Third, God is raising up a fine generation of missionary servants who are working around the world. Many of these men and women may be little known at home beyond their small circle of supporters, but they are making an impact globally. I am particularly grateful for the good work taking place at Central Africa Baptist College. This was my fourth trip to Zambia, but it will not be my last, Lord willing. Though our time together was short, we had some good fellowship! The same can be said for the men and women serving at East Africa Baptist School of Theology. They are part of a new breed of gifted younger men and women who are sold out to the cause of Christ. It is a pleasure to see how God is using this younger generation to advance the gospel in Africa.

Finally, if one is going to make a difference for the Lord, one needs a good support network in which to serve the Lord. I am grateful for my wife of almost 34 years who has given me the liberty to take the education that God has given me and share it with the world. Much praise will be hers in eternity for her selfless sacrifice. He that finds a wife finds a good thing! I am also grateful for the administration of Central Baptist Theological Seminary, which has given me the liberty to travel abroad and take my training to nationals who eagerly want the training.

In the next two weeks, I want to share some thoughts and observations about short-term missions. It is a popular thing for Christians to do these days. But does it have real value? Does it make a difference? Is it really worth the financial investment? I plan to answer these questions.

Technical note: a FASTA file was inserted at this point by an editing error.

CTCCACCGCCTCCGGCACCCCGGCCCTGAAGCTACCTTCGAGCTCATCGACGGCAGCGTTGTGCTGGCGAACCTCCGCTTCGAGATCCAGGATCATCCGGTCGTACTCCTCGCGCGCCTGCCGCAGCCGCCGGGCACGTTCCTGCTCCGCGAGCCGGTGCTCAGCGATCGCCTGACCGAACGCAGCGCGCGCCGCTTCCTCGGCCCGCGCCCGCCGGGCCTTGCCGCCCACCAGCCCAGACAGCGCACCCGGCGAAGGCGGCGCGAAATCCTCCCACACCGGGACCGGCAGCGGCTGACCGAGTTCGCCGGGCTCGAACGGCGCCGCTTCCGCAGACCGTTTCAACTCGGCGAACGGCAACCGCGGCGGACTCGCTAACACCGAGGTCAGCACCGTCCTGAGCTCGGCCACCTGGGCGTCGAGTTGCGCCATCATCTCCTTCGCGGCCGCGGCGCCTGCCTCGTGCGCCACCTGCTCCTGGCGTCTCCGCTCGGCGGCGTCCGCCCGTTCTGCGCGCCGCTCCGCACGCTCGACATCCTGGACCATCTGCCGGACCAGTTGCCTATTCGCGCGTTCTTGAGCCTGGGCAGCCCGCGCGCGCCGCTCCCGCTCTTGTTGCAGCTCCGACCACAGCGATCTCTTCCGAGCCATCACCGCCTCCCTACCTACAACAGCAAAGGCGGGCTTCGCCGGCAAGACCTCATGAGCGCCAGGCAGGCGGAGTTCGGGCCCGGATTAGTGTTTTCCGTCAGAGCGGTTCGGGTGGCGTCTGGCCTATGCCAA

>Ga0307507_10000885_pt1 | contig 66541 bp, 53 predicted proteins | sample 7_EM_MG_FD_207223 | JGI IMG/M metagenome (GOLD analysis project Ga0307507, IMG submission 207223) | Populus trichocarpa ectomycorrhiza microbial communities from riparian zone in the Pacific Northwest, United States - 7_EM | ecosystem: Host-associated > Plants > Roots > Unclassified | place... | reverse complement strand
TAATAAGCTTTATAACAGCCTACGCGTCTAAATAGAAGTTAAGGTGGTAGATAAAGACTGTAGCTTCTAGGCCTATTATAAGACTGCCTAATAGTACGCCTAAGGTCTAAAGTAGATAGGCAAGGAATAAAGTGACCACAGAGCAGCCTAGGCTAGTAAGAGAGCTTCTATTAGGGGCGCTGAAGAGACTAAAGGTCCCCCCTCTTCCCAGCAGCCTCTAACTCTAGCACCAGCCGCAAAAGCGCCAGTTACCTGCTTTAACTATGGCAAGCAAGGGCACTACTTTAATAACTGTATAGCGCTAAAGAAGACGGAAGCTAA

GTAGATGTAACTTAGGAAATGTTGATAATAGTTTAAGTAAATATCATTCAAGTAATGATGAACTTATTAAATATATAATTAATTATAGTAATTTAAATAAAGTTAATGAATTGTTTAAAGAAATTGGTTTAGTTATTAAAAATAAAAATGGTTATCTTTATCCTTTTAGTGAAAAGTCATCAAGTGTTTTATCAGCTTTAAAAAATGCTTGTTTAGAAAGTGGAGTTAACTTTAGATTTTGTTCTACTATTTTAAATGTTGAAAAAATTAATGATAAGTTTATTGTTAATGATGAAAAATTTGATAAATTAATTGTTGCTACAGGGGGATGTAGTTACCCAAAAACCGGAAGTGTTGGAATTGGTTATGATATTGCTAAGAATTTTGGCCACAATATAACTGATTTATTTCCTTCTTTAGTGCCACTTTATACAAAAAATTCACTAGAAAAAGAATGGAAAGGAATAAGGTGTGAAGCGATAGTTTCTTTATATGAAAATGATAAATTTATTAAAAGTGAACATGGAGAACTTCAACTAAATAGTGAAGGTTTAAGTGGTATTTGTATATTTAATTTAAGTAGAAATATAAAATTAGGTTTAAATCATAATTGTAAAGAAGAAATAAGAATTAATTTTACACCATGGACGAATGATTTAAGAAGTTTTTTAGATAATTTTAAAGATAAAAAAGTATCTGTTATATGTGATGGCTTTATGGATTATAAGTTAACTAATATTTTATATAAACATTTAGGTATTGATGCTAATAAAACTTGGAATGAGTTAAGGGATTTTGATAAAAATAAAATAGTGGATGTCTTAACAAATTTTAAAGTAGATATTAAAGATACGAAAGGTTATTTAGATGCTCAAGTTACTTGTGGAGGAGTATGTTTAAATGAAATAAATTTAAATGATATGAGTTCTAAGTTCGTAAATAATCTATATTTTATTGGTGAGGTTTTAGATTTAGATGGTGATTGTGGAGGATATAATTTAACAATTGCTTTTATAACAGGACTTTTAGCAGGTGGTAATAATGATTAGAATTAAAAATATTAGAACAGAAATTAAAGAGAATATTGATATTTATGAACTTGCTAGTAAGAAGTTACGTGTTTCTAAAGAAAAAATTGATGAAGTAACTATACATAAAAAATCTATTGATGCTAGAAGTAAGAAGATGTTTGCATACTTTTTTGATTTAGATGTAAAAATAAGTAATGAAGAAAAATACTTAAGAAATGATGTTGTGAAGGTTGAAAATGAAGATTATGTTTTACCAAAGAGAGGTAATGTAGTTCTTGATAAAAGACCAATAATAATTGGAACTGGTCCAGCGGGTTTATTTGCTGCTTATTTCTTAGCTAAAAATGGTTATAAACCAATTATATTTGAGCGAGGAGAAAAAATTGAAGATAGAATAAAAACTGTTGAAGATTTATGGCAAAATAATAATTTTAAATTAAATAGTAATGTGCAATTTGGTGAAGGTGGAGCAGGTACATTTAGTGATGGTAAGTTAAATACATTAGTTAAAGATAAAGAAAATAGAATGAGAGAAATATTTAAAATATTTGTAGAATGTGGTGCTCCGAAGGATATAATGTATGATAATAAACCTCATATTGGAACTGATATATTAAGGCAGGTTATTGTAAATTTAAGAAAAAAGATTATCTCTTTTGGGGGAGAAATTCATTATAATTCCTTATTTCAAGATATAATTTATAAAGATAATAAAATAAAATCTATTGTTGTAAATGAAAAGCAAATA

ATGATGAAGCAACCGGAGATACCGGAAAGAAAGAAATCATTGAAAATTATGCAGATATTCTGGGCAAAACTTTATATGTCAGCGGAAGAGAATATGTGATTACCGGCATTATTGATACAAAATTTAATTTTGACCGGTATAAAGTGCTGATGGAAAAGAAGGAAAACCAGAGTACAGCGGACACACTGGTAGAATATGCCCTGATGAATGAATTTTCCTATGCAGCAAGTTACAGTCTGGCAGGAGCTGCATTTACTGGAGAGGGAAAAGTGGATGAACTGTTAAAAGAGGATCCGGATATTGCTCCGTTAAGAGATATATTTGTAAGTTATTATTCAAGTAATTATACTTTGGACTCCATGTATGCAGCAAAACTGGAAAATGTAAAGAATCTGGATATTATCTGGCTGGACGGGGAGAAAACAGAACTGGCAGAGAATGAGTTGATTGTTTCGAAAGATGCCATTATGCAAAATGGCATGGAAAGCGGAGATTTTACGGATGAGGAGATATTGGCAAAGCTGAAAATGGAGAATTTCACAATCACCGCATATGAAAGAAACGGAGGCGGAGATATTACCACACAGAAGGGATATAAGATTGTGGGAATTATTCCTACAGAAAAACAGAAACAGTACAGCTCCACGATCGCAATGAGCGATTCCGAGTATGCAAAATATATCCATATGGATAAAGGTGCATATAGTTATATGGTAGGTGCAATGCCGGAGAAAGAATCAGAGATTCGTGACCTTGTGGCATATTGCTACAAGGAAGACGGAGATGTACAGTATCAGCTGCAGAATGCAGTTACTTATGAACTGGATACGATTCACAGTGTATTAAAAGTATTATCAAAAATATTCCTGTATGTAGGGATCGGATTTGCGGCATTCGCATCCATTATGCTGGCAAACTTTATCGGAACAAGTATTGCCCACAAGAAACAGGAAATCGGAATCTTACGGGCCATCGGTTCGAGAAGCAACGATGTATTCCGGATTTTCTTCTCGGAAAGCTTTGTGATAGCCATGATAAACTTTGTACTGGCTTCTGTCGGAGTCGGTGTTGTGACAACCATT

This essay is by Jeff Straub, Professor of Historical and Systematic Theology at Central Baptist Theological Seminary. Not every one of the professors, students, or alumni of Central Seminary necessarily agrees with every opinion that it expresses.


Great High Priest, We View Thee Stooping
Joseph Hart (1712–1768)

Great high priest, we view the stooping
With our names upon thy breast;
In the garden groaning, drooping,
To the ground, with sorrow pressed.

Weeping angels stood confounded,
To behold their maker thus:
And can we remain unwounded,
When we know ’twas all for us?

On the cross thy body broken,
Cancels every penal tie,
Tempted souls produce the token,
All demands to satisfy.

All is finished, do not doubt it,
But believe your dying Lord,
Never reason more about it,
Only take him at his word.

Lord we fain would trust thee solely,
’Twas for us thy blood was spilt;
Praised bridegroom, take us wholly,
Take and make us what thou wilt.

Thou hast borne the bitter sentence
Past on man’s devoted race;
True belief and true repentance,
Are thy gifts, thou God of grace.

About Guest Author

This guest article has been published because an editor has determined its contents to be supportive of the values of Religious Affections Ministries. Its publication does not imply full agreement between its author and RAM on other matters.